Overcoming the barriers to your first graduate job.


Evidence of the alarming disparity between black and Asian graduate rates of employment pay on graduation has come to light in the past couple of years. Hopefully things will change over time but what can today’s’ BAME graduates do to improve their chances of getting the career and quality of life they want? Here’s some smart advice for all career starters.

First off, study for a smart degree. Subjects like accounting, law and economics are more likely to put you in front of an employer than film studies, nutrition or ancient history (unless you are aiming for a very niche career area— those jobs tend to be very competitive anyway). Then, make sure you leave with a decent degree grade: many studies have pointed to the high value of getting a 2.1 or higher, with this typically equating to about £2000 in starting salary.

Help yourself out and be proactive in your job search. Yes, employers are everywhere but the onus is still on you to show your initiative and put yourself in the frame for a vacancy and to paint yourself as a credible candidate: there is no point excluding yourself from the process at the start. Be careful about what you apply for.  Whilst there is some merit to be gained by just ‘doing anything’ rather than remaining unemployed be careful not to become type-cast into dead-end jobs and therefore trapped.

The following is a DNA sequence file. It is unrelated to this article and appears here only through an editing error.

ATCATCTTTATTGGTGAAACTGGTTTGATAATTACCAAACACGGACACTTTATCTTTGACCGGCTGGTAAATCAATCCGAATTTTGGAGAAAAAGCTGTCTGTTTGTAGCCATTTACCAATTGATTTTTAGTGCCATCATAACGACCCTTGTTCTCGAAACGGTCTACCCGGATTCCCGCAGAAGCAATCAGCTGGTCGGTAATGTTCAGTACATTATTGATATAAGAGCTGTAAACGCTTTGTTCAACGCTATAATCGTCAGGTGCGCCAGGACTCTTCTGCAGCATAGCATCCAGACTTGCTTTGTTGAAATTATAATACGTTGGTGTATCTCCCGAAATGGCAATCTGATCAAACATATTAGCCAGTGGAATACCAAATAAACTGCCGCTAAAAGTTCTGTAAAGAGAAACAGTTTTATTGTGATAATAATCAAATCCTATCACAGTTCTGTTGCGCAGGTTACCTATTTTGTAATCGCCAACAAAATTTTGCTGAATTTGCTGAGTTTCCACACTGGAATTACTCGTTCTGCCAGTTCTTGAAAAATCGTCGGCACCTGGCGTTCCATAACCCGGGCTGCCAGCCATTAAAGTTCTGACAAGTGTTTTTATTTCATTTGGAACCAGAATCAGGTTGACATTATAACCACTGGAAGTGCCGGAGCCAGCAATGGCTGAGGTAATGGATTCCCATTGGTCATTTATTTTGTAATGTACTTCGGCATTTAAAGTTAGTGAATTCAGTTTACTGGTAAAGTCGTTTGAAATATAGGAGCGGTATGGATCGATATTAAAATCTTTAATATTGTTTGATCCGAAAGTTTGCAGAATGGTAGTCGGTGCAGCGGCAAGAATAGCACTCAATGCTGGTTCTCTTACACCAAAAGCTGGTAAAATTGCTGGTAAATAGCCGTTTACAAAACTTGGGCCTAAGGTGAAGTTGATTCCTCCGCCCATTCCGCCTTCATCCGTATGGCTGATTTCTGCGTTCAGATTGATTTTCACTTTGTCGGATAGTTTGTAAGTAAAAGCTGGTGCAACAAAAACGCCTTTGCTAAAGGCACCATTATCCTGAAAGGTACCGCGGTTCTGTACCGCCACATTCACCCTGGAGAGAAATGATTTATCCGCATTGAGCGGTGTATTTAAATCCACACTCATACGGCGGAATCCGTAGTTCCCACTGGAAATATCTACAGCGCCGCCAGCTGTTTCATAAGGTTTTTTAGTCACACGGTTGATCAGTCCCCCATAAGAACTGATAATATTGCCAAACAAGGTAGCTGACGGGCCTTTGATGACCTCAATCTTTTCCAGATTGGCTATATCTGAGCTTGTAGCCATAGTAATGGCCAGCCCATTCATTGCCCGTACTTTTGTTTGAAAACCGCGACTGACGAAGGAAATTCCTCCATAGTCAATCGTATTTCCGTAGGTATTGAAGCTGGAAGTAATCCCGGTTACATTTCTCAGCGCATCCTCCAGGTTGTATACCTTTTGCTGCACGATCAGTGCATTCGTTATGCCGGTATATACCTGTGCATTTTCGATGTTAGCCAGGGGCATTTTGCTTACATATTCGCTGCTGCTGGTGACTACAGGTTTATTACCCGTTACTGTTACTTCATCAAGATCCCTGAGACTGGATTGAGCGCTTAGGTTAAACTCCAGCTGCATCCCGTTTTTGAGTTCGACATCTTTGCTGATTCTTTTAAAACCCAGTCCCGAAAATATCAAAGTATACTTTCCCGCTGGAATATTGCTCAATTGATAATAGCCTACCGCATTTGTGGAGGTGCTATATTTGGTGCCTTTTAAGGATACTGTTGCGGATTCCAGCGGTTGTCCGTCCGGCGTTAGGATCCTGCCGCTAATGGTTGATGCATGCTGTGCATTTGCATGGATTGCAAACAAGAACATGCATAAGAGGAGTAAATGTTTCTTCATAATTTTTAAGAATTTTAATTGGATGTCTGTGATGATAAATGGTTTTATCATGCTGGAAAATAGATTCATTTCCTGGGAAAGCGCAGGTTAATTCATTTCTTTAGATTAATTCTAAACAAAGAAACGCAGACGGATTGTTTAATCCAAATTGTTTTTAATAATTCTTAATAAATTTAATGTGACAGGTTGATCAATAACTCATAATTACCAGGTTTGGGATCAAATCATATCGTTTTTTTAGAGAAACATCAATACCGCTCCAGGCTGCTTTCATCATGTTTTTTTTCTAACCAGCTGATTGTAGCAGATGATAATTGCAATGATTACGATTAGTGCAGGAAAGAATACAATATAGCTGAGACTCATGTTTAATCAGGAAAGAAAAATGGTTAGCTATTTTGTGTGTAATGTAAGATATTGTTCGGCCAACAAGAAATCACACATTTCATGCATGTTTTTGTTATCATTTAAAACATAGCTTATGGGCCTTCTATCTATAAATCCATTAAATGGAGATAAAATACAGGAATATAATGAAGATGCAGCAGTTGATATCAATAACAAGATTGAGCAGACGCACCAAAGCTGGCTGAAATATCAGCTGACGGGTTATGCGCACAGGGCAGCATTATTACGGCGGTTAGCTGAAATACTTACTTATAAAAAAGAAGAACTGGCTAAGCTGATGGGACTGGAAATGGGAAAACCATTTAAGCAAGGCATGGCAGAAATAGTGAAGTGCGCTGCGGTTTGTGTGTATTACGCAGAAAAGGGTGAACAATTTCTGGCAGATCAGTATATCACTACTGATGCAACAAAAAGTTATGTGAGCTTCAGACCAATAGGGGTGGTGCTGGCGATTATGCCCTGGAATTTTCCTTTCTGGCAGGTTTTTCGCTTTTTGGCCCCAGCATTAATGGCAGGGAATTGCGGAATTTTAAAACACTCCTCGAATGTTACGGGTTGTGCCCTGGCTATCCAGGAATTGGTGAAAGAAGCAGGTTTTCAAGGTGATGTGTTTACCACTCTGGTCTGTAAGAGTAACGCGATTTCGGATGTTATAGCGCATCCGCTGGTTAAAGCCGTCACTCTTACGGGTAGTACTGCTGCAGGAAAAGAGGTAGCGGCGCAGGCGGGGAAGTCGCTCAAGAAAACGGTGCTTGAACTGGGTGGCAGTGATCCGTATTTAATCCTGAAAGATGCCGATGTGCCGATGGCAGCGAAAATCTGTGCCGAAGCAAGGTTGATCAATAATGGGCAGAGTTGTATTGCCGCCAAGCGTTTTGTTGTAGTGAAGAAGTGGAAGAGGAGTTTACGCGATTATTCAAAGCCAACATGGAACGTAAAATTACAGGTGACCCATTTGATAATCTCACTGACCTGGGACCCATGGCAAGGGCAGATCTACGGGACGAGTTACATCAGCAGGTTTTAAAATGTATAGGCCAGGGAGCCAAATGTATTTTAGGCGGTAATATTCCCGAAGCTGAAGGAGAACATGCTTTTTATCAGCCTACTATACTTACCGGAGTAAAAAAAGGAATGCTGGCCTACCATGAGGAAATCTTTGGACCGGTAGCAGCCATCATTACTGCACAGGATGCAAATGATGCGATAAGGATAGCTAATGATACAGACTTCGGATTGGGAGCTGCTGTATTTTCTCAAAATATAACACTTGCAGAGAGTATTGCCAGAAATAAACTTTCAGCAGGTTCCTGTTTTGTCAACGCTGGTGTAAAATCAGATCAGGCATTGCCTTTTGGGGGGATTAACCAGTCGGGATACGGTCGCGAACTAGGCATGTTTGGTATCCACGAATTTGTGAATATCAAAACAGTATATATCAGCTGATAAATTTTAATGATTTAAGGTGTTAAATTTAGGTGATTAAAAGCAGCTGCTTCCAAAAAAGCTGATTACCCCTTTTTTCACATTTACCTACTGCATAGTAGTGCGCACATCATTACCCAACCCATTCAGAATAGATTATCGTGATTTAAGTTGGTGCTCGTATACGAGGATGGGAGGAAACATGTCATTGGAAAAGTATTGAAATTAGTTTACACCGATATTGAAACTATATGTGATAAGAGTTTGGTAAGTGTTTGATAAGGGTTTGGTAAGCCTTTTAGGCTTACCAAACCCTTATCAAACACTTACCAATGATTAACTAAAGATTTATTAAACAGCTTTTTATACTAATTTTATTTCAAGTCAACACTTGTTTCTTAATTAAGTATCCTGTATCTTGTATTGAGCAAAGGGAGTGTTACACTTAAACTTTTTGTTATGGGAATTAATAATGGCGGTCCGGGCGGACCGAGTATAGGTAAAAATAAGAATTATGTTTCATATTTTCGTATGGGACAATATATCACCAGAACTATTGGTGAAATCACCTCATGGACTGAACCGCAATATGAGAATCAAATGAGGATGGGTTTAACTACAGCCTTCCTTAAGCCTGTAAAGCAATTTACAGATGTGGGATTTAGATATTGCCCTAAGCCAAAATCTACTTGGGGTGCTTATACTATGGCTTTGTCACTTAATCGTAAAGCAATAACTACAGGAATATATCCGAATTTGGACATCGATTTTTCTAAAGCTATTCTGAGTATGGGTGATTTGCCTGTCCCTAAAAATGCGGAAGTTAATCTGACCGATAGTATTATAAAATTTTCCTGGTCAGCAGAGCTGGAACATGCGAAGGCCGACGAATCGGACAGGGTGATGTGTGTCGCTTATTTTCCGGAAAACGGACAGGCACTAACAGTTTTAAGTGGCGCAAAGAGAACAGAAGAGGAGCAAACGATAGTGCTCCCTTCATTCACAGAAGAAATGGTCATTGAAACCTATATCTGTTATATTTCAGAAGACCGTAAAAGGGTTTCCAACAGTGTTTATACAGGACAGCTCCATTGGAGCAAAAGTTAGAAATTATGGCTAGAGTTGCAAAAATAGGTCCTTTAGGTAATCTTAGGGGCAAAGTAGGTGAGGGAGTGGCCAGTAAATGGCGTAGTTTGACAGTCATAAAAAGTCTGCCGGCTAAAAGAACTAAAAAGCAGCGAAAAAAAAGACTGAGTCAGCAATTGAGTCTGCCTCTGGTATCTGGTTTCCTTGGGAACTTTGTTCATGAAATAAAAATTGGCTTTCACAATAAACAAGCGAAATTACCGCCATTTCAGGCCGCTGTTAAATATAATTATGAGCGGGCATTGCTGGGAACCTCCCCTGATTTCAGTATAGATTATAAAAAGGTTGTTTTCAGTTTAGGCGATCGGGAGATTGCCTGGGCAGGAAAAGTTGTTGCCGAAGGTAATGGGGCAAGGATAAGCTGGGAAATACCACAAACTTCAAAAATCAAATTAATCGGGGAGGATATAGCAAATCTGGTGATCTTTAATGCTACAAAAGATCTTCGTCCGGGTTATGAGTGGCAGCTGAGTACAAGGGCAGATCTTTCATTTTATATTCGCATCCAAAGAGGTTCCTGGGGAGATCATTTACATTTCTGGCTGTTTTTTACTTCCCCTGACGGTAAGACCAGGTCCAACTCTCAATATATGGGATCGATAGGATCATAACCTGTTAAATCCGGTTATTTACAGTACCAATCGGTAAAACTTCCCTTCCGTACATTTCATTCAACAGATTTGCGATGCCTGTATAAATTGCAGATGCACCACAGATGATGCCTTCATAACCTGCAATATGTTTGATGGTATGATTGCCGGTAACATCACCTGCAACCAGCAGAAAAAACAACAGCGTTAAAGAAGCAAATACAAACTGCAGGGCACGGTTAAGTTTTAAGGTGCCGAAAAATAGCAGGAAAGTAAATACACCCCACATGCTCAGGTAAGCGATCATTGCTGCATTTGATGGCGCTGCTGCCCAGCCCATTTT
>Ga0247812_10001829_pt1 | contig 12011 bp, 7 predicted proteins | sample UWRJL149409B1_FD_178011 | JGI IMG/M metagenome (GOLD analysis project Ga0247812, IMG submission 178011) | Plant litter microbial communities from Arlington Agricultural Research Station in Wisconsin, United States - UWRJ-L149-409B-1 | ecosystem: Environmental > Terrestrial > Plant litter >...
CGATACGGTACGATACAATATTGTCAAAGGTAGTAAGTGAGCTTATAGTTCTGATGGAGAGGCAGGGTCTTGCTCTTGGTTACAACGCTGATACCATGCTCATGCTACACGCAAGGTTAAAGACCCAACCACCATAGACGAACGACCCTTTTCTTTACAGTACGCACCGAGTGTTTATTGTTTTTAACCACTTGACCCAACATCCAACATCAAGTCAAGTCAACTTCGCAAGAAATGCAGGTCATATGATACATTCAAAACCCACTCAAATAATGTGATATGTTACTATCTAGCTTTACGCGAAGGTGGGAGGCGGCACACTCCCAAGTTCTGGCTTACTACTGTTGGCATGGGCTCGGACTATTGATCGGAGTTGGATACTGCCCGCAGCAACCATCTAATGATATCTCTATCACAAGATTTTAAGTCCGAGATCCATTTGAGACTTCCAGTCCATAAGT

You may want to join the growing number of graduates side-stepping the recruitment process altogether and starting up their own business: graduate entrepreneurship is at an all-time high. Although (as with other start-ups) relatively few ventures started at university succeed, you could argue that it’s best to make your mistakes young.

If running your own business is not for you, what can you do to enter the professional career you desire, say in law or management consulting? If the cards are stacked against you the truth is you may need to deploy your weapons: extra tutoring on the academic side to get you through any weak courses, (especially if they are essential ones), voluntary work which gets you into the swing of the professional area, networking in university events and societies. Basically, anything that tends to counter unconscious stereotypes may be of use.

Avoid all the pitfalls; be recognised for your academic success and on your way to a good career. Good luck.


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